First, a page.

According to Guinness' report, the government projects that electricity from wind energy will increase from 5 to 7 percent today to at least 25 percent by 2030. Fifteen percent of that will come from offshore projects, according to the report. That's a big expectation considering that none of the electricity comes from offshore wind energy now, Guinness said. "Germany's really ramping up its offshore market," he said. The country has created a pipeline that will help transmit power from offshore wind farms to the mainland, he added, and also is about to increase its feed-in tariff for offshore wind to stay competitive with other countries.

At the same time, the country is rejecting nuclear energy as a solution to its energy needs. While other countries, including France, Finland and China, have embraced nuclear energy -- and the United States has begun reconsidering the controversial source -- Germany is eliminating it, according to Guinness. The country has shut down six of its plants already and is phasing out its other 11, he said. It plans to replace the electricity from these plants with electricity from other renewables, according to the report.

CVGA calls for `hard targets'

Macedon Ranges Guardian
Friday 9/11/2007 Page: 5

The Central Victorian Greenhouse Alliance (CVGA), of which Macedon Ranges Shire is a member, is calling on the next Australian Government to adopt hard targets for greenhouse gas emissions and energy from renewable sources, plus a range of measures to improve energy efficiency and speed the adoption of renewable energy.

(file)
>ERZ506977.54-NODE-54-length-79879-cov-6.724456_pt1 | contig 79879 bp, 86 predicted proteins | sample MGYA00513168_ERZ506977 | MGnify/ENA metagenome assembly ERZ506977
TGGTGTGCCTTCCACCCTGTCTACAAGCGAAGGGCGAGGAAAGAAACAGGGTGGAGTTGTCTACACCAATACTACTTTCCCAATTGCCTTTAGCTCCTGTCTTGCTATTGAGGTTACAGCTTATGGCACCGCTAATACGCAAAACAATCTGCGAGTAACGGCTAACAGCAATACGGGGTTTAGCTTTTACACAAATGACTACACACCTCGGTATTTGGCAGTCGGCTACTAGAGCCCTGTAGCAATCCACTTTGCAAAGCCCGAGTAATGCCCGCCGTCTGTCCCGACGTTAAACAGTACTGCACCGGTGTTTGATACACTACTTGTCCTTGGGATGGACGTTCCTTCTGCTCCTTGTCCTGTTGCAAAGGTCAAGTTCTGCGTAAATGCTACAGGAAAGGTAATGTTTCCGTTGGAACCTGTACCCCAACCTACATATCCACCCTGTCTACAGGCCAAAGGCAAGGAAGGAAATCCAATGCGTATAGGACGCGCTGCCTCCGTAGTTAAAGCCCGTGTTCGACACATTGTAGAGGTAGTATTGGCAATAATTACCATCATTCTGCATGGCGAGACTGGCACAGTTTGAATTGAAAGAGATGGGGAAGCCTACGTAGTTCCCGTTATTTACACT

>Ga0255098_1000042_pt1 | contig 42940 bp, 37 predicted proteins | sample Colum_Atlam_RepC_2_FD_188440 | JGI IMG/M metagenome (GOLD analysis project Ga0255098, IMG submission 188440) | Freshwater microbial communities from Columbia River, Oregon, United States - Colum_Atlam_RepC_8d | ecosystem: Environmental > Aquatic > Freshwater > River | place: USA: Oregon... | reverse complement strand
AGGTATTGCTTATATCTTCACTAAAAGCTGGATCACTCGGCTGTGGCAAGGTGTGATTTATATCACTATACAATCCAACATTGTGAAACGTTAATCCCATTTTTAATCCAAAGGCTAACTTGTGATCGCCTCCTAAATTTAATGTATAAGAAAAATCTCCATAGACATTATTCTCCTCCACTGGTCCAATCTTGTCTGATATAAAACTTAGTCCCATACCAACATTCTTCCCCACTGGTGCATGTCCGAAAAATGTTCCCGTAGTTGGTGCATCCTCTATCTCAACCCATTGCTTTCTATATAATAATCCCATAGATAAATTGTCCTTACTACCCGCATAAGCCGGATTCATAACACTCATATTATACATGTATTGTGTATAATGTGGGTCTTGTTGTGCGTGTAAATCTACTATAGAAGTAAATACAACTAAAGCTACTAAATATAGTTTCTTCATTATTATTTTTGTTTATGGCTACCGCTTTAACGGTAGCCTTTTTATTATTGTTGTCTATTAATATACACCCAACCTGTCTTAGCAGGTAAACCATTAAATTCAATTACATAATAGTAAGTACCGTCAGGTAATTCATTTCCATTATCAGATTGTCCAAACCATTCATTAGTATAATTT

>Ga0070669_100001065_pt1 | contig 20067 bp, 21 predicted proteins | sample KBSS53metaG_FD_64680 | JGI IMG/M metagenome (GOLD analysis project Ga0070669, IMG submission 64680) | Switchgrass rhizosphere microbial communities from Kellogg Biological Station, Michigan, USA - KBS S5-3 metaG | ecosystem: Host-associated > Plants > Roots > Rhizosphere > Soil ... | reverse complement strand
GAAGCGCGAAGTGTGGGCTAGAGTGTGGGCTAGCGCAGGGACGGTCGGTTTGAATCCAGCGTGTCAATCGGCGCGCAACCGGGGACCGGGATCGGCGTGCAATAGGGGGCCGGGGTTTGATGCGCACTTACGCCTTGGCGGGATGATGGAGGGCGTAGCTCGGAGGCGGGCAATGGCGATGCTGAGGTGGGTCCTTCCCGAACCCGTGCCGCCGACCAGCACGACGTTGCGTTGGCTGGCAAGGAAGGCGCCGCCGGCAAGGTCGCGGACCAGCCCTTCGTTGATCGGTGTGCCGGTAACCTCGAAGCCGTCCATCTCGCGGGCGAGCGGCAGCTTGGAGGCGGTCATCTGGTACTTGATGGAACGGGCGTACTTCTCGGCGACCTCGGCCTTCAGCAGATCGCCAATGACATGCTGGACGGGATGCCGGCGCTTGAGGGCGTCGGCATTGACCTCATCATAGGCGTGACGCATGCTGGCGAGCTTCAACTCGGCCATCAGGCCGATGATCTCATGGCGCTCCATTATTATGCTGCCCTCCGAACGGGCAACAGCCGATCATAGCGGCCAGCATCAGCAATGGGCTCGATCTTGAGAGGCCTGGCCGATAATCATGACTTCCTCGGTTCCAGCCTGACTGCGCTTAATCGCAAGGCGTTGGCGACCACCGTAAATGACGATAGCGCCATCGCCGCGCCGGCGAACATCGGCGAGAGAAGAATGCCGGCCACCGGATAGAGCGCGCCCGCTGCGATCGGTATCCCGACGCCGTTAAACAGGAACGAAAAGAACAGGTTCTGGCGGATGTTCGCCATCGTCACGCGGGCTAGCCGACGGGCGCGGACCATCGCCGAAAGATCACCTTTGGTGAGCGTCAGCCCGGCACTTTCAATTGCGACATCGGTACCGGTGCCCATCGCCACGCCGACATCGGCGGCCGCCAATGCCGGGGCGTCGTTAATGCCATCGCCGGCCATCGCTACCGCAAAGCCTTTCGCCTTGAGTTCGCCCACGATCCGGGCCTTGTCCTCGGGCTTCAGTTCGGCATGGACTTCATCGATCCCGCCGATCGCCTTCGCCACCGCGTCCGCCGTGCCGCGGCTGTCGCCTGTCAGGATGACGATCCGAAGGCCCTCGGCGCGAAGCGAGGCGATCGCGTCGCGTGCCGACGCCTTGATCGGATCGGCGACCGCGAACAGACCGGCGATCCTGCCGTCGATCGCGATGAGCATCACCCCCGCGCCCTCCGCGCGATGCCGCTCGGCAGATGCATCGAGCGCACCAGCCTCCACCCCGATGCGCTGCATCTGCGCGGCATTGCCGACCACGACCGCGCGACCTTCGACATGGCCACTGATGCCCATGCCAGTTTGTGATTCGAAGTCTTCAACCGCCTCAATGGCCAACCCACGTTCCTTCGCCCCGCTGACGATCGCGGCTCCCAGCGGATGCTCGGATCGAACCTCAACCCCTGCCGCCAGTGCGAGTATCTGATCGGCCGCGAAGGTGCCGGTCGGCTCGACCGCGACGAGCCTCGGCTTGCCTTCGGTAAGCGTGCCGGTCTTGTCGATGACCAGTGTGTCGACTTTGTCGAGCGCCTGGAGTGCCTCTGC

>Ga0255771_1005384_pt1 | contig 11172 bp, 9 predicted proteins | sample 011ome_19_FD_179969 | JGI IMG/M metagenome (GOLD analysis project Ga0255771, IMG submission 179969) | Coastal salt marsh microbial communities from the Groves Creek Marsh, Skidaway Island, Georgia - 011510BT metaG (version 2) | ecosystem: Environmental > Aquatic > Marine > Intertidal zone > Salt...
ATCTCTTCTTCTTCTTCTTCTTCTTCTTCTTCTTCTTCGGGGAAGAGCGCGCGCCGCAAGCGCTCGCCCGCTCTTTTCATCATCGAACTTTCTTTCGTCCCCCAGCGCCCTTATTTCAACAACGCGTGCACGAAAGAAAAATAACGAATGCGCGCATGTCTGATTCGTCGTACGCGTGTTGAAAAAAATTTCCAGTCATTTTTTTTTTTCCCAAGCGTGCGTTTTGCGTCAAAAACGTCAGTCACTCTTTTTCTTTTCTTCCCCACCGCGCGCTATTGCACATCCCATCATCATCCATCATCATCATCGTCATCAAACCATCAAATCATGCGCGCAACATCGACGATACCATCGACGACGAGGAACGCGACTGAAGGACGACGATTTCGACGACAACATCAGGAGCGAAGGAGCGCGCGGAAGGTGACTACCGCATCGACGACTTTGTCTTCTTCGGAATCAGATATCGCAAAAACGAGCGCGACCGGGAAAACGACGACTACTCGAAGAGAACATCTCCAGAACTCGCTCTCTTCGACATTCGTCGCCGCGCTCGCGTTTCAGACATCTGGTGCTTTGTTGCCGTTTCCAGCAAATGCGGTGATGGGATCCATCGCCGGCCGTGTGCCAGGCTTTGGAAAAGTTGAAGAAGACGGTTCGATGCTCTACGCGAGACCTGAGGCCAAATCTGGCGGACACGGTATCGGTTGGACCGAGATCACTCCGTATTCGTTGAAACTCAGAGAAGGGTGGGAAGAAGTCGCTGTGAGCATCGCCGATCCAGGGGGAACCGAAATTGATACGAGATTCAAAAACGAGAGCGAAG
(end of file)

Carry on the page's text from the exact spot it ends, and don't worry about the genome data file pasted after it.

CVGA chairman, Dr Ian MacBean, said the post-election government must set an emissions target which "matches the scale of the challenge." "With the current rate of increase in emissions, we have a maximum of 10 years to have even half a chance of maintaining a healthy environment for both humans and other species," said Dr MacBean. "CVGA believes the next government needs to adopt and enforce the targets of a 30 per cent reduction by 2010 and 100 per cent by 2020. We need to sign on to Kyoto and subsequent international agreements to enable Australia to benefit from global carbon trading.

"In addition, increasing renewable energy targets would provide certainty for renewable energy investors, and we need substantial changes to federal regulations, incentives, investment and information. These would support and generate development and uptake of renewable energy and energy efficiency initiatives." The organisation's public comments follow the first of a series of CSIRO reports commissioned by the CVGA, which found that central Victoria has the capacity to supply all its energy needs from local sustainable energy sources.